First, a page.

Indigenous Knowledge Systems & Education
Across the centuries, the indigenous peoples of sub-Saharan Africa maintained complex practices for preserving and transmitting knowledge from one generation to the next. This knowledge was practical, social, moral, artistic, historical and religious. Practical skills spanned a wide range of activities, from the production of food and shelter to techniques for treating disease. In West Africa, griots were historians, storytellers, praise singers and poets, acting as repositories of oral tradition.
The ability to memorise and share spoken knowledge — often to an extent unimaginable to today’s text-reliant cultures — was cherished, and elders were revered as ‘living data stores’. Such cultures of knowledge still exist, despite the toll taken by decades of colonial industrialisation, Western education and globalisation.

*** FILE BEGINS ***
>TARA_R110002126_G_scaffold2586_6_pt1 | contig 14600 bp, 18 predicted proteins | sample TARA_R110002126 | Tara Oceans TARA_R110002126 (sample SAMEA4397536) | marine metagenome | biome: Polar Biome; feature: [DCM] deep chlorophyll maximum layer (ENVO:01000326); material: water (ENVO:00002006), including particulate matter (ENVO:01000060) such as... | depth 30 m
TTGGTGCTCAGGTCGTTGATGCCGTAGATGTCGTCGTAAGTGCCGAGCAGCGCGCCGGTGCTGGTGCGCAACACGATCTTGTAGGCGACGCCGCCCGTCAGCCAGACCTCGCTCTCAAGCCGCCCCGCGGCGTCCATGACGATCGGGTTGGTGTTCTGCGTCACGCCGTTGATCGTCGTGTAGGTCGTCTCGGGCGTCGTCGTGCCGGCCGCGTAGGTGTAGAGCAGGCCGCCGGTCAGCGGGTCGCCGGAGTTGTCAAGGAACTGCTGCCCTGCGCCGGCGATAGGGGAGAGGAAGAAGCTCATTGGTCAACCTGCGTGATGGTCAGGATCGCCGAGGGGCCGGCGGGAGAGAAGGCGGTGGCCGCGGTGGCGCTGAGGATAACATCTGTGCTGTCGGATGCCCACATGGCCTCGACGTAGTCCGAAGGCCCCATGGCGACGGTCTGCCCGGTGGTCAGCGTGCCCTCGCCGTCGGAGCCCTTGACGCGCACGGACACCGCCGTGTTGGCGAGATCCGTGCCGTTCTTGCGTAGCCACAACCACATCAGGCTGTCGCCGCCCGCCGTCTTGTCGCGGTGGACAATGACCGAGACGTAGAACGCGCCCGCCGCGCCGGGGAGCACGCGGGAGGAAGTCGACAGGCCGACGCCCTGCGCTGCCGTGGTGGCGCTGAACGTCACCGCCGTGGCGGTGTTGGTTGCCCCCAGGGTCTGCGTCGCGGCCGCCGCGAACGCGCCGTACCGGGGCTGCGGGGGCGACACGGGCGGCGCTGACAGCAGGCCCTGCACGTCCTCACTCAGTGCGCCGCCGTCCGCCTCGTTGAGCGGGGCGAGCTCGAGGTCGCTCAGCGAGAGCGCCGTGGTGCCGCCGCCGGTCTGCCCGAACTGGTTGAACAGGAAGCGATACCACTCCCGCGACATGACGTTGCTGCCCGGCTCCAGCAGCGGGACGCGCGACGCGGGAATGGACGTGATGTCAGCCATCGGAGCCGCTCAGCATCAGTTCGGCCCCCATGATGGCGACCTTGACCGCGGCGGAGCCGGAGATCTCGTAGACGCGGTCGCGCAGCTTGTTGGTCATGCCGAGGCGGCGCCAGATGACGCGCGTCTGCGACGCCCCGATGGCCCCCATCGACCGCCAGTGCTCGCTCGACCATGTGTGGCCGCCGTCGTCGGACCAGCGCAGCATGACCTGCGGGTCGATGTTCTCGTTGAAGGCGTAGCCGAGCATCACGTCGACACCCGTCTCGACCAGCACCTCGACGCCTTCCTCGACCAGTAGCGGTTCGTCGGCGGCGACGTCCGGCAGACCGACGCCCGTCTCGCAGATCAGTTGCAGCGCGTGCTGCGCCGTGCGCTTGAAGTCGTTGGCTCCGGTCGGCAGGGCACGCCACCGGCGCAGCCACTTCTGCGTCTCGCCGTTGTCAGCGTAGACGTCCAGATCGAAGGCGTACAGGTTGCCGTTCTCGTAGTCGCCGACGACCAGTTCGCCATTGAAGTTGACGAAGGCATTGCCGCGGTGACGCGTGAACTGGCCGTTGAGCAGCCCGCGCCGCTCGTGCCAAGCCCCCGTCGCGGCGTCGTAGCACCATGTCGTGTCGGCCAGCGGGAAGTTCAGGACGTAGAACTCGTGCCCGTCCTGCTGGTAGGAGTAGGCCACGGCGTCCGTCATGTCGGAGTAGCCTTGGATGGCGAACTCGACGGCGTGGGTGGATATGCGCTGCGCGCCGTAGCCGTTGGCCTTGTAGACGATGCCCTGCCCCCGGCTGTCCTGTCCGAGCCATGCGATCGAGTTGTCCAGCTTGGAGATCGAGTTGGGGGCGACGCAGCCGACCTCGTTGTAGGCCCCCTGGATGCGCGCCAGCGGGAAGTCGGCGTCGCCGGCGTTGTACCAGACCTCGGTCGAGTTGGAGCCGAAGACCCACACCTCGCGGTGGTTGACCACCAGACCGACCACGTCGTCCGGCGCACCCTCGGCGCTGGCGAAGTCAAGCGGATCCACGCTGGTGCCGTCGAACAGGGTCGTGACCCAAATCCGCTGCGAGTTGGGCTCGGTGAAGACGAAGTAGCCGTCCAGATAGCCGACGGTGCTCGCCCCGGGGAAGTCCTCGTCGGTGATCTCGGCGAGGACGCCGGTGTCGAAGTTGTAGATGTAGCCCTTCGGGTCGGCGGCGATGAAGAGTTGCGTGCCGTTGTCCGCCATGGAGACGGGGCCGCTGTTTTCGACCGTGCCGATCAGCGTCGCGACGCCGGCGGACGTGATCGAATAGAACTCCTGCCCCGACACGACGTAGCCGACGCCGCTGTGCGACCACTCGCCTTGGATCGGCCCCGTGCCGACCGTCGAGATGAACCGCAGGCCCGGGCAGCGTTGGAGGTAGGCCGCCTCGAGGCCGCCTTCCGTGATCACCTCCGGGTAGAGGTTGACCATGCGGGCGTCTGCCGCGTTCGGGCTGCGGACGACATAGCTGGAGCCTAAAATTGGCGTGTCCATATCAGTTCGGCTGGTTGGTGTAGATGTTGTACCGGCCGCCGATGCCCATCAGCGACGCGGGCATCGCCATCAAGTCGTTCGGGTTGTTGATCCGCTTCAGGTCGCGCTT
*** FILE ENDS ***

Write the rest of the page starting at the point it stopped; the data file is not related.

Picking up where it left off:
Traditionally, African youth received an education directed towards communal service as herders, cultivators, warriors, healers, ironsmiths, weavers, potters and poets, among many other roles. This stands in powerful contrast to the Western, industrial-age paradigm of education as self-investment — a means to personal growth and individual profit.
Unisa’s commitment to conserving and growing the legacies of indigenous knowledge and learning is exemplified in the work of the University’s Ugandan-born Professor Catherine Odora Hoppers, a recipient of the Indigenous Knowledge Systems of South Africa Trust’s prestigious National Pioneers Award.
Can you think of any indigenous traditions of learning and teaching that have survived into the present?